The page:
WASHINGTON – Prime Minister Shinzo Abe will promote the government’s measures to prop up the flagging economy, including overdue projects pushing structural reforms, at the G-20 meeting over the weekend, Japanese officials said.
He will also explain his intention to enhance aid in the child-rearing and social security sectors.
Before his departure to Turkey, Abe told reporters in Tokyo on Friday, “I’d like to strengthen cooperation in the international community to ensure sustainable growth of the world economy.”
Japanese Finance Minister Taro Aso will also attend the G-20 event.
Leaders from the Group of 20 major economies are set to discuss challenges including downside risks to the global economy amid China’s slowdown and the need for a coordinated investment strategy during their annual meeting in Antalya, Turkey.
The G-20 leaders are also expected to discuss how to deal with a continued flood of refugees to Europe and increasing incidents of violence, including those related to Islamic State group militants, according to G-20 officials.
Chinese President Xi Jinping’s presentation is likely to draw attention from participants at the summit as the United States and many other countries hold serious concerns about the deceleration of the world’s second-largest economy.
Xi will meet with his G-20 counterparts in the two-day meeting starting Sunday at a time when China is facing slowing economic growth amid sluggish industrial output and exports, with data released last month showing the pace of growth slipped below 7 percent in the July to September quarter for the first time since the global financial crisis unfolded in 2008.
Abe will also talk about the implications of last month’s free trade agreement between the United States, Japan and 10 other Pacific Rim countries that will cover some 40 percent of the global economy.
The 12 countries are trying to implement the U.S.-led Trans-Pacific Partnership early next year.
On the political front, Abe said he was eager to take up the issue of China’s unilateral creation of artificial islands in a disputed area of the South China Sea based on the principle of freedom of navigation and the rule of law, as well as compliance with international law.
“Many countries are concerned” about China’s behavior in the South China Sea, the prime minister said.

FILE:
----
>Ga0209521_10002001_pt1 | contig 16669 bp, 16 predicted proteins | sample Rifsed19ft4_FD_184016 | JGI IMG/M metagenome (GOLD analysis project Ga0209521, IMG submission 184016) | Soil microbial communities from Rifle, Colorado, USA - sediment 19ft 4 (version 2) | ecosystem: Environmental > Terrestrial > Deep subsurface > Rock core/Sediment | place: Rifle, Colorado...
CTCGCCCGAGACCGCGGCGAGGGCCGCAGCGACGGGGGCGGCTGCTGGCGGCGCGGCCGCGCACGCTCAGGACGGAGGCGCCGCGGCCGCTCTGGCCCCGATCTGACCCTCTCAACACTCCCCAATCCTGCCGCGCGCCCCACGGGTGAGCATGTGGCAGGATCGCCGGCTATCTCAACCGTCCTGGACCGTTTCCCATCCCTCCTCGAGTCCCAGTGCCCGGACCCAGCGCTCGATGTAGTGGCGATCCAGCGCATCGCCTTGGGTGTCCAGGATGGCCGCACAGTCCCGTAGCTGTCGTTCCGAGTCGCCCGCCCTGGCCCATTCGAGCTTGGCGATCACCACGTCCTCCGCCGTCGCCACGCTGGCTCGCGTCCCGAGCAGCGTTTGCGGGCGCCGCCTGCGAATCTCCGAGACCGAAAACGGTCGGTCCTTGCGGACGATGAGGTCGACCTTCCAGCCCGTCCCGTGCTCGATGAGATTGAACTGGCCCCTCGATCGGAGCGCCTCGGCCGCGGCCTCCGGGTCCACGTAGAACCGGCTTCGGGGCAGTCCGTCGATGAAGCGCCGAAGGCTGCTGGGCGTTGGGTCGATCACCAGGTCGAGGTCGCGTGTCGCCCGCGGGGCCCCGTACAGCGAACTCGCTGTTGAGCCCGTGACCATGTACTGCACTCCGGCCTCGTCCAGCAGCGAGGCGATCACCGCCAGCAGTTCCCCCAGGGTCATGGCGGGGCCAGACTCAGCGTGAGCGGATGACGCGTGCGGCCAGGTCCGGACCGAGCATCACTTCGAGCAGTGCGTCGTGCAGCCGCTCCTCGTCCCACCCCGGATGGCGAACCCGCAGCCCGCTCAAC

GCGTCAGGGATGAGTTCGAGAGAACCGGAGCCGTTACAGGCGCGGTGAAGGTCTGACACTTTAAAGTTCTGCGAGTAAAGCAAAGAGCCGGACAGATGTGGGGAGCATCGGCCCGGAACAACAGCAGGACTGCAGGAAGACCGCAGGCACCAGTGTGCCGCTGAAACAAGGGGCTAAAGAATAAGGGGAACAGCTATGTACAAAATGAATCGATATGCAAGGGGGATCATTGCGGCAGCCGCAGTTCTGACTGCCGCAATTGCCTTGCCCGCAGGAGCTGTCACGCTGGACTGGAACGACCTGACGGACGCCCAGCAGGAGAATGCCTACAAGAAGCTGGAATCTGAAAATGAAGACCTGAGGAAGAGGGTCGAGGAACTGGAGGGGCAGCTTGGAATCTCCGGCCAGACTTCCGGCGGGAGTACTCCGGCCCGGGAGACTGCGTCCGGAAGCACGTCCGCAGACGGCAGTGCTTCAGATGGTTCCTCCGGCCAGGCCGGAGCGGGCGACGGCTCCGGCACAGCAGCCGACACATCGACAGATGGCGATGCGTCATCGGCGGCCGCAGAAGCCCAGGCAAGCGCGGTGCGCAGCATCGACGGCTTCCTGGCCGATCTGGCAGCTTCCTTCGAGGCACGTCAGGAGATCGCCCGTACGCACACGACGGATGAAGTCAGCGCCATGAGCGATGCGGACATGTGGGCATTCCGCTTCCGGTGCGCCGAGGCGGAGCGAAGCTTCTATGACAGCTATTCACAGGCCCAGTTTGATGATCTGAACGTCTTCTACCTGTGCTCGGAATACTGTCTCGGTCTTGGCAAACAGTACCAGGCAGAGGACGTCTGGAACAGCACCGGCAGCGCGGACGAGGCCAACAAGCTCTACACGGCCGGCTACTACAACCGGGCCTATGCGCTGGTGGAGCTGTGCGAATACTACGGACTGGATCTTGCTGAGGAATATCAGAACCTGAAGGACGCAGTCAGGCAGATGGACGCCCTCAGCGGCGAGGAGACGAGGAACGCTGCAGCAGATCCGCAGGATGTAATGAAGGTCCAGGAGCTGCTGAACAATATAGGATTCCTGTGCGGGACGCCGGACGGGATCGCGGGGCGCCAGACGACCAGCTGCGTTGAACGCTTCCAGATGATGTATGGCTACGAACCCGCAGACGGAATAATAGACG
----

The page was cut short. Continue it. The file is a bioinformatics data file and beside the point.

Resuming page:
China’s massive reclamation project prompted the U.S. to send a ship and aircraft within an area surrounding the artificial islands that China has claimed as its territory.
U.S. President Barack Obama will discuss topics including “climate change, cybersecurity, refugees, global health security, and counterterrorism,” during the G-20 summit, Obama’s top foreign policy adviser, Susan Rice, told reporters.
The leaders will discuss their goal to lift by at least 2 percentage points the growth of the entire G-20 economy, which was set during their summit last year in Brisbane, Australia, according to the G-20 officials.
The G-20 countries will take up an investment strategy aimed at improving infrastructure and helping small and midsize businesses.
In Washington, a Treasury official expressed concern about the slumping Japanese economy, especially its lackluster growth rate.
The International Monetary Fund warned the global economy could fail to achieve steady growth if leaders improperly address challenges such as China’s slowdown and a possible hike of U.S. interest rates by the end of the year.
“In an environment of declining commodity prices, reduced capital flows to emerging markets and higher financial market volatility, downside risks to the outlook remain elevated,” the Washington-based lender said in a recent report that is likely to form part of G-20 leadership discussions.
The G-20 groups Argentina, Australia, Brazil, Britain, Canada, China, France, Germany, India, Indonesia, Italy, Japan, Mexico, Russia, Saudi Arabia, South Africa, South Korea, Turkey, the United States and the European Union.